Two main types of mobile operating systems are iOS and Android. Naturally, when it comes to choosing one of the two options, you may wonder what will work best for you and your company. In such a case, we can assure you that taking educated guesses is always preferable to the wild ones.
The development strategy is always determined by the specific objective of your business. Although the native approach can be a better choice, the cross-platform mobile development solutions are quite popular now due to the relative ease of their implementation (despite the fact that launching such applications is costly and risky.)
Each company that wants an app to be accessible on different devices has two options. It is either working to produce an app for a certain platform or building teams to create applications that work on more than one platform. The latter alternative is certainly more expensive than the former one. In this context, an effective solution which allows saving both time and effort is cross-platform development. It implies writing the source code once and implementing it on different platforms. Approaches common to this solution are Cross-Compilation, Virtual Machine approach, Component- and Cloud-Based approaches, and Model-Driven Development.
However, when considering the coding process for Android and iOS separately, we must admit that there are some key differences:
1. Programming languages
- Android Java/Kotlin
- iOS Swift
2. Integrated development environments (IDE)
- Android Android Studio
- iOS XCode
Besides, Android app development is generally recognized to take more code lines and is more expensive than the one of iOS. Bug fixing is also more difficult for the Android OS. There is, however, some good news. Although XCode as a development environment for iOS runs on Macs only, Android Studio can be installed both on PCs and Macs. As for the rest, to start developing for either of the OSs you need to ensure that a team has at hand all the necessary development tools of the chosen platform, one mobile device, and a tablet.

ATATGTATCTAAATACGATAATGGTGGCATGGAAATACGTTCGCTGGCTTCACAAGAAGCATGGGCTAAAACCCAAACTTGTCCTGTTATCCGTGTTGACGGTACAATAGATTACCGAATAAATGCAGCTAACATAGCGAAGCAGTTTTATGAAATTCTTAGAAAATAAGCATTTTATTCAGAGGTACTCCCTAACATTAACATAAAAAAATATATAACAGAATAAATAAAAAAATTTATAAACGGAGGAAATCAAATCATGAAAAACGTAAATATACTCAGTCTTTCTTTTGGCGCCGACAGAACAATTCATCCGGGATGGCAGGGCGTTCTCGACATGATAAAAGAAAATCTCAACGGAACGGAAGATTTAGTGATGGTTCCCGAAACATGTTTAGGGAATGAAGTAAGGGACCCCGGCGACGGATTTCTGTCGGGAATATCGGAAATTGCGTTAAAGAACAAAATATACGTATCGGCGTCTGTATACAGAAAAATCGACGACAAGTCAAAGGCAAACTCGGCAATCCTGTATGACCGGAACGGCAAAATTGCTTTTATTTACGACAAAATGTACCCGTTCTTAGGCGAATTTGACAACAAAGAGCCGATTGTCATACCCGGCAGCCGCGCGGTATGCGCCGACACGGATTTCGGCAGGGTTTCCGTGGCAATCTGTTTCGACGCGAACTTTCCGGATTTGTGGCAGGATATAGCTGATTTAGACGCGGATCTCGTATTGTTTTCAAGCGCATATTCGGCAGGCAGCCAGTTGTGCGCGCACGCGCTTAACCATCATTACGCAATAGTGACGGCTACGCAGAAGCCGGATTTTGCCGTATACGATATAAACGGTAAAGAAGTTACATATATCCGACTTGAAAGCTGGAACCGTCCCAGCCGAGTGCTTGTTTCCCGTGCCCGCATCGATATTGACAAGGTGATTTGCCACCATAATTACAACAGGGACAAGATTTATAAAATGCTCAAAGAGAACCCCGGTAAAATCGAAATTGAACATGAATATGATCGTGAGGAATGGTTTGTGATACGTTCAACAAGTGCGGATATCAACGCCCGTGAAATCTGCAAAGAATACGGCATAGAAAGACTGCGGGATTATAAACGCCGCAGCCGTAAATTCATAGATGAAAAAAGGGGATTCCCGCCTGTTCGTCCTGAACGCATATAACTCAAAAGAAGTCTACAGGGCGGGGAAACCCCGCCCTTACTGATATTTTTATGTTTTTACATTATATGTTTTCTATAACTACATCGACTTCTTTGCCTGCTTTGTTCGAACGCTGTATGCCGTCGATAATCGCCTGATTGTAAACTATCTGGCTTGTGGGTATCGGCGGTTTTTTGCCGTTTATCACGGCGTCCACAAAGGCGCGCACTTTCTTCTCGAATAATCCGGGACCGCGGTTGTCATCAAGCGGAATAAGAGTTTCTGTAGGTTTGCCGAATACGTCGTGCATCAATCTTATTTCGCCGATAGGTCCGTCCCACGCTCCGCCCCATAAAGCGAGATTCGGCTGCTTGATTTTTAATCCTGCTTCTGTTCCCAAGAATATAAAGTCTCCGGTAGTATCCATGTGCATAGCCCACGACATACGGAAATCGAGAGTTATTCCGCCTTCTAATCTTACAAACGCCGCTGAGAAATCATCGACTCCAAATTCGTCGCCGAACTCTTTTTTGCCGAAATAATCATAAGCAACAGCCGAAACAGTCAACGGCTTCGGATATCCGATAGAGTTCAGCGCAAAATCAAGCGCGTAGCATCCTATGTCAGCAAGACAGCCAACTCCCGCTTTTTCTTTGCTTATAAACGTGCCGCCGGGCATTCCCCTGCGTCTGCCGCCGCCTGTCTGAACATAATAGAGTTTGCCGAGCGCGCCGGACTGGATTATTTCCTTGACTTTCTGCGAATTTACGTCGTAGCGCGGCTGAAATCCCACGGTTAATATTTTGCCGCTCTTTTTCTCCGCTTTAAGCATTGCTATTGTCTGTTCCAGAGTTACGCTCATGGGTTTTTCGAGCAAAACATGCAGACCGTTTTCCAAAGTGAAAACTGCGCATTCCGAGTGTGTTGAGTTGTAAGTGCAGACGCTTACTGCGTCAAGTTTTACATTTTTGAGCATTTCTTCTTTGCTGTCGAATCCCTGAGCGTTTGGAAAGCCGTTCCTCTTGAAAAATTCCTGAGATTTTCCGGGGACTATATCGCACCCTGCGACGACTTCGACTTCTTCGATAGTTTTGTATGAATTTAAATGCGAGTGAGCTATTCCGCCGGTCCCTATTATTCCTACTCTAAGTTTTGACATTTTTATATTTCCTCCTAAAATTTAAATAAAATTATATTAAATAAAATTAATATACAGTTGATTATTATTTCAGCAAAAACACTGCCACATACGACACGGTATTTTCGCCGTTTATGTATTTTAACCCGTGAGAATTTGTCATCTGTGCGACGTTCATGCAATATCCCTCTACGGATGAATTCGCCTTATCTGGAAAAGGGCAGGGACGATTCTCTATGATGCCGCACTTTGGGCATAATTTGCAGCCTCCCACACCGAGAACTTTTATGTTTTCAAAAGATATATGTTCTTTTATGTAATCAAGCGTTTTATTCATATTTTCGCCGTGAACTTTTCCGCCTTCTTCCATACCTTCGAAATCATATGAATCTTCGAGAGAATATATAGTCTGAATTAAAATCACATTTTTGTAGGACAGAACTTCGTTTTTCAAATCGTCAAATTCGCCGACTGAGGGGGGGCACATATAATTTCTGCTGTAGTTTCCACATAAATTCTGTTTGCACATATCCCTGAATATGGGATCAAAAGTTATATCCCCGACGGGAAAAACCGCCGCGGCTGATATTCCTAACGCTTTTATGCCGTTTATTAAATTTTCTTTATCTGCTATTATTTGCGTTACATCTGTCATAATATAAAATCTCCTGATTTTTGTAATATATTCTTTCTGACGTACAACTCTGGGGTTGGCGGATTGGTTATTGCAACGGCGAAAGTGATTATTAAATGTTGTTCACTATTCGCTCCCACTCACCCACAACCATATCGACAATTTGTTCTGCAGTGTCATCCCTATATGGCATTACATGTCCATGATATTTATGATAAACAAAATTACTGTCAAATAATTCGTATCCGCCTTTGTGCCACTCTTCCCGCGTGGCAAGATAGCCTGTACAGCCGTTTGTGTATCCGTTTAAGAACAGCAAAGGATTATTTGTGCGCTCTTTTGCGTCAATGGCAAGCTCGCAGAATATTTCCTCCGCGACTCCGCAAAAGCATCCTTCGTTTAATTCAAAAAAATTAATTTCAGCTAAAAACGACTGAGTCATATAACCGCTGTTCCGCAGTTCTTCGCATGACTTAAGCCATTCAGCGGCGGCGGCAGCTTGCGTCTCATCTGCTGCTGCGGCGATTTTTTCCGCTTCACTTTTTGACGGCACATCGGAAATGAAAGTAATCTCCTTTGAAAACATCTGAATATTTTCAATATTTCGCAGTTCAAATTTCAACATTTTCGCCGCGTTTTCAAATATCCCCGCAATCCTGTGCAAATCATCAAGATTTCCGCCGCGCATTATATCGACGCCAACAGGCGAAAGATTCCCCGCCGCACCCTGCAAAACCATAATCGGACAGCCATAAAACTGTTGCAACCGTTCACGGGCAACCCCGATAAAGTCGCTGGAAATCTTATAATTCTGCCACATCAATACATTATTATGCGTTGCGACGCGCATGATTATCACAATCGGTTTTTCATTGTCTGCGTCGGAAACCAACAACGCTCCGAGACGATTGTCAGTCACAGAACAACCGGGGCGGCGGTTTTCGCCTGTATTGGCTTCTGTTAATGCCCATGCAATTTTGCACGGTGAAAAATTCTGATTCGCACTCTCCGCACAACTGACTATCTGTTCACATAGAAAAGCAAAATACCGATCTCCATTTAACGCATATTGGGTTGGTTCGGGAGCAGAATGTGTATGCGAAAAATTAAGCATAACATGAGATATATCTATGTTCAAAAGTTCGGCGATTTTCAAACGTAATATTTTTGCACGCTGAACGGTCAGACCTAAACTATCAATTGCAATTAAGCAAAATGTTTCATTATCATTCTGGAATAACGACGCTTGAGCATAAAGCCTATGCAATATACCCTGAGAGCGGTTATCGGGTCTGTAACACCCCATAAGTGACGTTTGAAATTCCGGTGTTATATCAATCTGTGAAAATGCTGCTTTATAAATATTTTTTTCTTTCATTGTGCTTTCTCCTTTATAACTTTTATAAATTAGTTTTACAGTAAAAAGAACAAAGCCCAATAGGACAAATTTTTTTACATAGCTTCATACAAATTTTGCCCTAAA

From the above, developers can choose one of the alternatives to lay a solid foundation for beginning the coding process. Firstly, they can benefit from the cross-platform mobile development and all its tools. Secondly, they can learn two programming languages, install two IDEs and two software development kits (SDKs) instead, which is a huge challenge.
Good marketers should know perfectly well who their typical users are to have their product reach the target audience. It is widely believed that the user communities of Android and iOS differ from each other. Well, how to tell an iPhone person from an Android one? Hunch, a collective intelligence website, which is unfortunately not active now, has one day collected data on Android vs iOS demographics by putting 2,000 questions anyone could give answers to on the Web. The results obtained from a total of 80 million+ responses speak for themselves:
|1. Age/Gender||Male/18-34 y.o.||Female/35+ y.o.|
|2. Education||Only a high school diploma||A graduate degree|
|3. Place of residence||In the suburbs/country||In a city|
|4. Annual household income||$50,000-$100,000||$ 200,000+|
|5. The most popular categories||Education, entertainment, business, lifestyle||Games, business, education, lifestyle|
To pave the way to achieving user loyalty, a mobile app should be a sustainable source of revenue. Android is claimed to match the advertising goals, while iOS is to be used for driving sales efficiency. Understanding this clearly stated mobile marketing trend, developers can make wiser decisions as for allocating their resources.
Apparently, app adoption differs for the two operating systems and Android, in this case, shall yield the palm to iOS. The reason is that updating an OS to the most recent version is more challenging for Android. Namely, approximately 95% of Apple users have their devices updated to iOS 10 or iOS 11, the most recent versions, now. Yet, less than 1% of Android devices are running Oreo, which is the latest version of this operating system.
Not all apps are available for public download. It is enterprise apps that are created to be used by corporate employees exclusively. In the first place, they serve business purposes, and many companies take advantage of such applications running them either on Android or iOS devices. The key feature of these apps is their security, but which OS is more secure?